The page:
Australia’s escalating crackdown on Chinese housing investors is reportedly painting the nation as racist.
Senior real estate figures told The New Daily they support the new rules imposed on Chinese buyers in recent weeks, including heftier state taxes and higher loan-to-value ratios.
But what concerned one of the experts was that the rules are being interpreted by the Chinese as “xenophobic” because of the “Pauline Hanson factor”.
Malcolm Gunning, former president of the Real Estate Institute of NSW and founder of the Gunning agency, said he supported the rules in principle, but not how they are being politicised.
The new stamp duty surcharges in Victoria, New South Wales and Queensland were reported prominently in Chinese newspapers – “this makes the second page” – rather than relegated to the property pages because of perceived racism, Mr Gunning said.
“The taxes are a disincentive, but are not a knockout. What is concerning is the perceived debate around foreign investment, particularly Chinese. And I know that’s a fact because I deal with them regularly.”
The fear on the streets is that a flood of Chinese investors is killing off the Australian dream by inflating prices. It continues to be a hot button issue. One Nation leader Pauline Hanson told voters during the election that Sydney suburbs were being “swamped by Asians”.
‘Most aren’t even foreigners’
A contributing factor to the “xenophobic” response is the confusion between foreign Chinese buyers and Australians of Asian heritage, Mr Gunning said.
“We have plenty of Australian citizens that are from Chinese heritage who tend to want to buy in suburbs which have good transport and are close to city amenities.
“We can get a room full of bidders at our auctions – 75 per cent will be Chinese. There might be two or three who are foreigners.”
‘Beware of killing the golden goose’
Mr Gunning said valuers in Sydney were telling him that the level of inquiries and pre-commitments for off-the-plan developments outside the 5km radius of the Sydney CBD, and inside the 20km ring, had “pulled back significantly”. He said this imperilled the “golden goose” of stamp duty revenue on which Victoria and New South Wales rely heavily.
Data on pre-commitments is difficult to obtain. Two of the nation’s foremost real estate data firms, CoreLogic and BIS Shrapnel, were unable to provide data to verify or refute this claim.
Another property expert, Real Estate Institute of Australia president Neville Sanders, said he had seen no impact: “Often the numbers that support that feeling take time to filter through the market into data, but so far there doesn’t appear to be any significant change in that, no.”
Mr Sanders said of the new and existing federal and state restrictions on foreign ownership that “it would seem the balance is right”.
Foreign buyers are restricted by the FIRB to buying new or development properties, and must seek the board’s approval to buy such properties.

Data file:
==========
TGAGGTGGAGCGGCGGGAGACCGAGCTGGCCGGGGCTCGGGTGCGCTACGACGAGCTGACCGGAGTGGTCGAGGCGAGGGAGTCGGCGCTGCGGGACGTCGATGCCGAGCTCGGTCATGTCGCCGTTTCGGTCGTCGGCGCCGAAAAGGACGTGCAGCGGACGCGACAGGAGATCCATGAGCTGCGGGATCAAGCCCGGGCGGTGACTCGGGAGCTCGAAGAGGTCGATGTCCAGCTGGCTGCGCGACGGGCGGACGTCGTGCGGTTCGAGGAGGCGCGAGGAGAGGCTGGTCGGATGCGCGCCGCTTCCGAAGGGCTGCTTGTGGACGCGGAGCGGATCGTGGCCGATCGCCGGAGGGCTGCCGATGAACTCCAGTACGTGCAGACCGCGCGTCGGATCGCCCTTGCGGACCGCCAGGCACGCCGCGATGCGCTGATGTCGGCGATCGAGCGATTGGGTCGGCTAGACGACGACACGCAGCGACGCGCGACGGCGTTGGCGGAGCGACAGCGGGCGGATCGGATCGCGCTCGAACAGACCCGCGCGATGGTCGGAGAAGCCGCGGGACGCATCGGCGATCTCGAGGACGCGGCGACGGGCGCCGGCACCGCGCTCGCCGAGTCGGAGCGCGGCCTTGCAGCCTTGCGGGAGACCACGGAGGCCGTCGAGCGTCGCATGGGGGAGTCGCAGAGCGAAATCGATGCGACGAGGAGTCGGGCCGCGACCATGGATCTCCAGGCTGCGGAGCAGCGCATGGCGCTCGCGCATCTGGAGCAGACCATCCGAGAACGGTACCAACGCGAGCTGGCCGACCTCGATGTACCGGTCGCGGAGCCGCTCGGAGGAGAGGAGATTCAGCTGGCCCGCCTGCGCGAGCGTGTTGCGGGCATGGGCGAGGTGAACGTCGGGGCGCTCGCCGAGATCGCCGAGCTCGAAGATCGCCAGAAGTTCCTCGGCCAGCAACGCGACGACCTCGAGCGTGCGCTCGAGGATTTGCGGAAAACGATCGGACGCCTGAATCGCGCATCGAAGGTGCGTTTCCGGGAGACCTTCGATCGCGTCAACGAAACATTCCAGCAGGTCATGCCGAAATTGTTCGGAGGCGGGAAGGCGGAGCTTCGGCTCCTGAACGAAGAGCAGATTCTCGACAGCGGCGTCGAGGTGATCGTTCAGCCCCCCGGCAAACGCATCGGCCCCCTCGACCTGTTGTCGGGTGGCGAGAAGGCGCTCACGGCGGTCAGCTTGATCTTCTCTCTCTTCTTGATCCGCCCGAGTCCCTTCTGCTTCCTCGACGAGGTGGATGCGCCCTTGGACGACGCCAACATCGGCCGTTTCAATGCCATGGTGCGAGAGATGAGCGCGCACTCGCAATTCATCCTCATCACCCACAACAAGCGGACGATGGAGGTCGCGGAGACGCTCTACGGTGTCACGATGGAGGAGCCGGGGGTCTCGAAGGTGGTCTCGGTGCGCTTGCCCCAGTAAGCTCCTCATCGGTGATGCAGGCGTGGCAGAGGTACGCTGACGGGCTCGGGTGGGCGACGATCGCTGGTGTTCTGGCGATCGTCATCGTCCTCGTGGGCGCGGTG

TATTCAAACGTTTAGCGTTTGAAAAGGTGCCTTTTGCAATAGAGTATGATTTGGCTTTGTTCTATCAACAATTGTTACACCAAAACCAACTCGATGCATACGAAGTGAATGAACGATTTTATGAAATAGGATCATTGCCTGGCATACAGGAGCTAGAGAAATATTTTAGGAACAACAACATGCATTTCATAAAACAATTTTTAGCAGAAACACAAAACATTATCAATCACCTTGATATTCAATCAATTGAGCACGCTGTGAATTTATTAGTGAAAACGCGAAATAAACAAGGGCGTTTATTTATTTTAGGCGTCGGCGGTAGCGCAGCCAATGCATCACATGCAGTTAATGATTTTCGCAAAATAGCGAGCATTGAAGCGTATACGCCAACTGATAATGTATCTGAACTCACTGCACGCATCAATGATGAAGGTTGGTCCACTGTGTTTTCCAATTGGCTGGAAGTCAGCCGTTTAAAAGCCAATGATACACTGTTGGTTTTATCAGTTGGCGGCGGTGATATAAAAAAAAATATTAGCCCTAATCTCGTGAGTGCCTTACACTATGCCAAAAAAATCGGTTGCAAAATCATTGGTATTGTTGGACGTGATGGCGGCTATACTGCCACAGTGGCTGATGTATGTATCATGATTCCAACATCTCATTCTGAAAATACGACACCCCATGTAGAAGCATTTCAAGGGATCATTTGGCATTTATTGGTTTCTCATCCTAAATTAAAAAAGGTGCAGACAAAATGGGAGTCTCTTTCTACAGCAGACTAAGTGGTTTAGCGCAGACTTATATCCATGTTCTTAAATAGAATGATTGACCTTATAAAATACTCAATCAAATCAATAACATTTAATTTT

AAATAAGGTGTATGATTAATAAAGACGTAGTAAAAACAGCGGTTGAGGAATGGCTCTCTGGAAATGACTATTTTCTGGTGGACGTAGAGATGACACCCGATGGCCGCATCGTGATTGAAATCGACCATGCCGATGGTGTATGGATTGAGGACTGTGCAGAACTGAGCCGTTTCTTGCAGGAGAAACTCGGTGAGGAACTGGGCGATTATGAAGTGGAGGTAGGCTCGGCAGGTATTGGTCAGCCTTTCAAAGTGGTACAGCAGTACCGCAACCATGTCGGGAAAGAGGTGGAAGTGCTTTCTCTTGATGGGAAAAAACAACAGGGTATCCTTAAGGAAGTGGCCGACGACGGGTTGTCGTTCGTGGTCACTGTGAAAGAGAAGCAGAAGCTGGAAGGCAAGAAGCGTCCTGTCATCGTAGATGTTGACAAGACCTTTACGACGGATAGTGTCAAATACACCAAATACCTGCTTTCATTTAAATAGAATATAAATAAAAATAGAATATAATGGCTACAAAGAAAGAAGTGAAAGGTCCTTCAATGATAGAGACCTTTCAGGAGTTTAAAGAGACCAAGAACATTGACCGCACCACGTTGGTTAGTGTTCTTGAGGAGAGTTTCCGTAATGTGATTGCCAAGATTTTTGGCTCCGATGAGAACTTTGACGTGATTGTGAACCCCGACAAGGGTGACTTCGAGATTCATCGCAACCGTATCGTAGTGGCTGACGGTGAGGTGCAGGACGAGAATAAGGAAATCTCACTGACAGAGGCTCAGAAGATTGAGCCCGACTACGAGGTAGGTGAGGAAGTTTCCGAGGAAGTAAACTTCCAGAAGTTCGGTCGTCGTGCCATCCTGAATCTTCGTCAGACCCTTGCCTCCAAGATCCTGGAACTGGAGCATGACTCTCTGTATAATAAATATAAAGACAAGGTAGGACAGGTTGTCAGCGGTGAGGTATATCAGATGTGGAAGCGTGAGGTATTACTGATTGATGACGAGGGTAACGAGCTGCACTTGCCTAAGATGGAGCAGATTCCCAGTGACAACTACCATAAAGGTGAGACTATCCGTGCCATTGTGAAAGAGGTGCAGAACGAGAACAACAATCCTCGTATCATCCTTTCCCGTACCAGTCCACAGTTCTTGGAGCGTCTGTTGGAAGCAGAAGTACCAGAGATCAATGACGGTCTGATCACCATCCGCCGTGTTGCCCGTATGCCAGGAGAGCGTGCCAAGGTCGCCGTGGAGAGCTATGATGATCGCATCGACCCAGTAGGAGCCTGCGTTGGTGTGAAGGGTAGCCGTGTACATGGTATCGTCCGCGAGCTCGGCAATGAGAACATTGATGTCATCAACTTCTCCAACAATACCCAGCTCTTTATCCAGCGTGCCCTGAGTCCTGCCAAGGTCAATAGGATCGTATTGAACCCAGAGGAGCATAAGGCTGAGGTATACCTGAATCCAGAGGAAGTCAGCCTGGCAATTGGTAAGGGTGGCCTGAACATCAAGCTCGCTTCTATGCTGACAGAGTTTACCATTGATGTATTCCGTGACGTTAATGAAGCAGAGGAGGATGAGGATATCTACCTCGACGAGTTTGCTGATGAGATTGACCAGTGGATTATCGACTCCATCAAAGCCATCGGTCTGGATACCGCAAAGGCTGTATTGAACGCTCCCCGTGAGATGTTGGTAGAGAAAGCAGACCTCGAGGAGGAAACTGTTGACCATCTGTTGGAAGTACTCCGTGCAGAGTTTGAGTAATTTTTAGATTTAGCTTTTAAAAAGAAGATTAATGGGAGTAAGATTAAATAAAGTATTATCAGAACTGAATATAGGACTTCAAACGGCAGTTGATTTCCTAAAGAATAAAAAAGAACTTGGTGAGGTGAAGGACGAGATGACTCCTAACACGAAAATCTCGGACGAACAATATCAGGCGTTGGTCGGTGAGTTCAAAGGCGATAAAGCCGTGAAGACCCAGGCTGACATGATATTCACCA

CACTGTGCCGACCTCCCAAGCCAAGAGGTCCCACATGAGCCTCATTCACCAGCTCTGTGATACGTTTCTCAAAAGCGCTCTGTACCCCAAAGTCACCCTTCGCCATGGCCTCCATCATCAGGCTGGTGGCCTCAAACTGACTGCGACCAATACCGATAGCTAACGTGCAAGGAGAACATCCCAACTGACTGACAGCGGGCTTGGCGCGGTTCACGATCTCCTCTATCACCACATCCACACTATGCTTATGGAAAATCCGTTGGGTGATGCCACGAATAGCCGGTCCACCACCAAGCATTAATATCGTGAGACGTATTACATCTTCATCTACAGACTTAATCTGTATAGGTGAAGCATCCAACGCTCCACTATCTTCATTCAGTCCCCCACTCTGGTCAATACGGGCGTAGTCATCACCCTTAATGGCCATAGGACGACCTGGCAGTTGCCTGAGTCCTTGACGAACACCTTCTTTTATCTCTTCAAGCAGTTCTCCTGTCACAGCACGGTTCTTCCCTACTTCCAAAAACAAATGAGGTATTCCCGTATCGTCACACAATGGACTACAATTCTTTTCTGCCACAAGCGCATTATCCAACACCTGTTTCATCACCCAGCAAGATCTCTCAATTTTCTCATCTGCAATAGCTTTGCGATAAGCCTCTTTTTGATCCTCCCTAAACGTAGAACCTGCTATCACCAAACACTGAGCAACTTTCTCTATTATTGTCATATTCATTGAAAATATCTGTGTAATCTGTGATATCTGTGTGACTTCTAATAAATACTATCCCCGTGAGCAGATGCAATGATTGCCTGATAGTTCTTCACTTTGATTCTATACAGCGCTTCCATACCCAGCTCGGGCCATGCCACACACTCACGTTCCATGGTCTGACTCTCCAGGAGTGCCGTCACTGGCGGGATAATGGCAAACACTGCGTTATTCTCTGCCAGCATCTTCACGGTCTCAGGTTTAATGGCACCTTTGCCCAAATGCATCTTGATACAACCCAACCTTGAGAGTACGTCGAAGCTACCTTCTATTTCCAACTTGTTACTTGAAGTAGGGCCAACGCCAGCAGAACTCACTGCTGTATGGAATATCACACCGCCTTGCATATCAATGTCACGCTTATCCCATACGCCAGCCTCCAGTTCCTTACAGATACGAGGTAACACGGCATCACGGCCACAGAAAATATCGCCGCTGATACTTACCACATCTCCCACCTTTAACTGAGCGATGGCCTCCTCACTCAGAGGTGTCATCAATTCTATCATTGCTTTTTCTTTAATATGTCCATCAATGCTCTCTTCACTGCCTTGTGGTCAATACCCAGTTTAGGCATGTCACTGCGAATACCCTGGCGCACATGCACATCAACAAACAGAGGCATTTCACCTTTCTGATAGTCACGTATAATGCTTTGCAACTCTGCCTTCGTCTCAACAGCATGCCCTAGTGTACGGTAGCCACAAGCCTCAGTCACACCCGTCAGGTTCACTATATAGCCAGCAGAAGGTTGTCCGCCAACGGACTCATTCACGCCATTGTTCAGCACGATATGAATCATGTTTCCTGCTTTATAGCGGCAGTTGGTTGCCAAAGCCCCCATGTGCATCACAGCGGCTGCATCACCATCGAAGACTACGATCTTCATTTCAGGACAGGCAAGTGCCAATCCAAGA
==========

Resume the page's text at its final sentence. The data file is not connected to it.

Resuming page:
In the 2014-15 financial year, the latest period for which data is available, the Foreign Investment Review Board approved 36,841 residential real estate applications, 59 per cent more than the previous year, a “large proportion” of whom were Chinese investors.
The REIA’s Mr Sanders said the government had sought to better enforce these rules in recent years. For example, a total of 27 illegally purchased properties were forcibly sold in 2015, the FIRB reported.
The Australian Tax Office (ATO) also began compiling a national register of foreign ownership of land titles in July.
Also, from 1 July 2016, purchasers of property owned by foreign residents must withhold 10 per cent of the purchase price and give that amount to the ATO as capital gains tax. The foreign resident must then complete a tax return to adjust that amount.
The eastern states have all created or increased stamp duty surcharges for foreign investors, which bump up the amounts of state taxes paid by these buyers.
Victoria increased the additional stamp duty on foreign purchases from 3 to 7 per cent of the purchase price as of 1 July 2016. Absentee landholders will also face a more onerous surcharge of 1.5 per cent on their land taxes from 2017, up from 0.5 per cent.
New South Wales introduced a 4 per cent surcharge on 21 June. And as of July, it required buyers and sellers to prove their residency or citizenship before completing a sale.
Queensland will also introduce a 3 per cent surcharge from 1 October 2016.
Big Four banks
As reported by Robert Gottliebsen and others, the big Australian banks are lifting the deposits required from Chinese off-the-plan buyers from 10 per cent to 20, 30, 40 or even 50 per cent, and refusing to lend to foreign residents with no Australian-derived income.
The REIA’s Mr Sanders said he had seen anecdotal evidence of this curbed lending, and said his organisation supported the new measures.
“If they were really severe, we would be vocal about it. But at the moment, I think the population is understanding there’s got to be reasonable, prudent lending.”